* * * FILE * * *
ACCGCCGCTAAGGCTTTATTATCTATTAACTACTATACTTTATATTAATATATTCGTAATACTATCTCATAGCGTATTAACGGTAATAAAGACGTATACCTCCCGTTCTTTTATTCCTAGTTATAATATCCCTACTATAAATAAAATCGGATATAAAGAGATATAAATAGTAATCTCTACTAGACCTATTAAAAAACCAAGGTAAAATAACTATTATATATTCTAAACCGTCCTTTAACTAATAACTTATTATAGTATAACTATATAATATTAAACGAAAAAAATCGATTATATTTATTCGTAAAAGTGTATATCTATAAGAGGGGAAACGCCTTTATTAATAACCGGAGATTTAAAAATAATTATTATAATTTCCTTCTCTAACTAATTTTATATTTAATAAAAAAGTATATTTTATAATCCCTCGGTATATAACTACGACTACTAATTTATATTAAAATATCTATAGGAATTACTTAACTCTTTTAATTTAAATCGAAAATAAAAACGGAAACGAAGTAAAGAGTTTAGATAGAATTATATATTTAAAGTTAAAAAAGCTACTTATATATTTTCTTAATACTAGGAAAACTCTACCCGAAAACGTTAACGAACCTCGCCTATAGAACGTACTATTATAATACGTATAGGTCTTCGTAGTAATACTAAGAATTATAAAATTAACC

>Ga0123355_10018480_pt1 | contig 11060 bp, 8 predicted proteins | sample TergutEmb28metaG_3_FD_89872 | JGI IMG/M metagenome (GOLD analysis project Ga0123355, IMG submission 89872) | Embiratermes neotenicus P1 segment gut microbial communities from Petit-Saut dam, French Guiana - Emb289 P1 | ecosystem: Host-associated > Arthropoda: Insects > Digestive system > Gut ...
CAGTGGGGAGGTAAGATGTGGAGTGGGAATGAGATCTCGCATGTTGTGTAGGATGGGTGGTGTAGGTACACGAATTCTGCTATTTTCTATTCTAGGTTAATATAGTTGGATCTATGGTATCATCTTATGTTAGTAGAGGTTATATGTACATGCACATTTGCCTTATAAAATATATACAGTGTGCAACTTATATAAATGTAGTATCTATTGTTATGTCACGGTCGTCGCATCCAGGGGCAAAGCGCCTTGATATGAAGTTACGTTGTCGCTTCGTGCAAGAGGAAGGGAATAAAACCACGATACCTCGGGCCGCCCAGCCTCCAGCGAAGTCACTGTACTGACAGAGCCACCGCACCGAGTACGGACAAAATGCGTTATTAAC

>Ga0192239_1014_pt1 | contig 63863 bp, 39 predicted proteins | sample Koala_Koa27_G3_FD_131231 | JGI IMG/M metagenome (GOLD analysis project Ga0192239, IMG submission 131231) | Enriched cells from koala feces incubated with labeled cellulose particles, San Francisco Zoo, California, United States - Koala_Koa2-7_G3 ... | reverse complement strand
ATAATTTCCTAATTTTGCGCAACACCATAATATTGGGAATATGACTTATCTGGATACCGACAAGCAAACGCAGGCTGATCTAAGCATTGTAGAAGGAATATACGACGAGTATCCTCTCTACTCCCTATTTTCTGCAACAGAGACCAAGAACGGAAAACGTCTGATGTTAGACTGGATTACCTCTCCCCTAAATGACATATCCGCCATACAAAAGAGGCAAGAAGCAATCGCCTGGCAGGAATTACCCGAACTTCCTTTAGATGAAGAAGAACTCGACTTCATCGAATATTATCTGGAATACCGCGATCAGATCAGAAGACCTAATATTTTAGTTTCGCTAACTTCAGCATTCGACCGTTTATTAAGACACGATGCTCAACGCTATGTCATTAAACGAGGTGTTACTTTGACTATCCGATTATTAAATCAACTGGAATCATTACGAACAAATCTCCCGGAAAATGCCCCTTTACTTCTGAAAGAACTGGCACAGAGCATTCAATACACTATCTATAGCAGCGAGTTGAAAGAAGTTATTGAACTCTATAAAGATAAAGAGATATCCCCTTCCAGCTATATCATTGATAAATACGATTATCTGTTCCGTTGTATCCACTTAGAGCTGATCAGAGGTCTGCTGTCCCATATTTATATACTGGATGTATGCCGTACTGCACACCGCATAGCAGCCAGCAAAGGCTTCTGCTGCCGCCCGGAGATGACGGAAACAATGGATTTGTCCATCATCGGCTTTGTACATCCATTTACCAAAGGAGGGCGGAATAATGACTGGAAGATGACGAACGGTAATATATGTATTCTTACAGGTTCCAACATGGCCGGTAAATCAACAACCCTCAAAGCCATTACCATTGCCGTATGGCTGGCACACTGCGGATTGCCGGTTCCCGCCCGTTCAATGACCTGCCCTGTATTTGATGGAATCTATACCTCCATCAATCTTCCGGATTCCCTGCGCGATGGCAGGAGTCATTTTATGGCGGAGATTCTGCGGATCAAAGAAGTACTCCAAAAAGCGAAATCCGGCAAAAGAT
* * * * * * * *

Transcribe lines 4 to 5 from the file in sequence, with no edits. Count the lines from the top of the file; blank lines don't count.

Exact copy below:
>Ga0192239_1014_pt1 | contig 63863 bp, 39 predicted proteins | sample Koala_Koa27_G3_FD_131231 | JGI IMG/M metagenome (GOLD analysis project Ga0192239, IMG submission 131231) | Enriched cells from koala feces incubated with labeled cellulose particles, San Francisco Zoo, California, United States - Koala_Koa2-7_G3 ... | reverse complement strand
ATAATTTCCTAATTTTGCGCAACACCATAATATTGGGAATATGACTTATCTGGATACCGACAAGCAAACGCAGGCTGATCTAAGCATTGTAGAAGGAATATACGACGAGTATCCTCTCTACTCCCTATTTTCTGCAACAGAGACCAAGAACGGAAAACGTCTGATGTTAGACTGGATTACCTCTCCCCTAAATGACATATCCGCCATACAAAAGAGGCAAGAAGCAATCGCCTGGCAGGAATTACCCGAACTTCCTTTAGATGAAGAAGAACTCGACTTCATCGAATATTATCTGGAATACCGCGATCAGATCAGAAGACCTAATATTTTAGTTTCGCTAACTTCAGCATTCGACCGTTTATTAAGACACGATGCTCAACGCTATGTCATTAAACGAGGTGTTACTTTGACTATCCGATTATTAAATCAACTGGAATCATTACGAACAAATCTCCCGGAAAATGCCCCTTTACTTCTGAAAGAACTGGCACAGAGCATTCAATACACTATCTATAGCAGCGAGTTGAAAGAAGTTATTGAACTCTATAAAGATAAAGAGATATCCCCTTCCAGCTATATCATTGATAAATACGATTATCTGTTCCGTTGTATCCACTTAGAGCTGATCAGAGGTCTGCTGTCCCATATTTATATACTGGATGTATGCCGTACTGCACACCGCATAGCAGCCAGCAAAGGCTTCTGCTGCCGCCCGGAGATGACGGAAACAATGGATTTGTCCATCATCGGCTTTGTACATCCATTTACCAAAGGAGGGCGGAATAATGACTGGAAGATGACGAACGGTAATATATGTATTCTTACAGGTTCCAACATGGCCGGTAAATCAACAACCCTCAAAGCCATTACCATTGCCGTATGGCTGGCACACTGCGGATTGCCGGTTCCCGCCCGTTCAATGACCTGCCCTGTATTTGATGGAATCTATACCTCCATCAATCTTCCGGATTCCCTGCGCGATGGCAGGAGTCATTTTATGGCGGAGATTCTGCGGATCAAAGAAGTACTCCAAAAAGCGAAATCCGGCAAAAGAT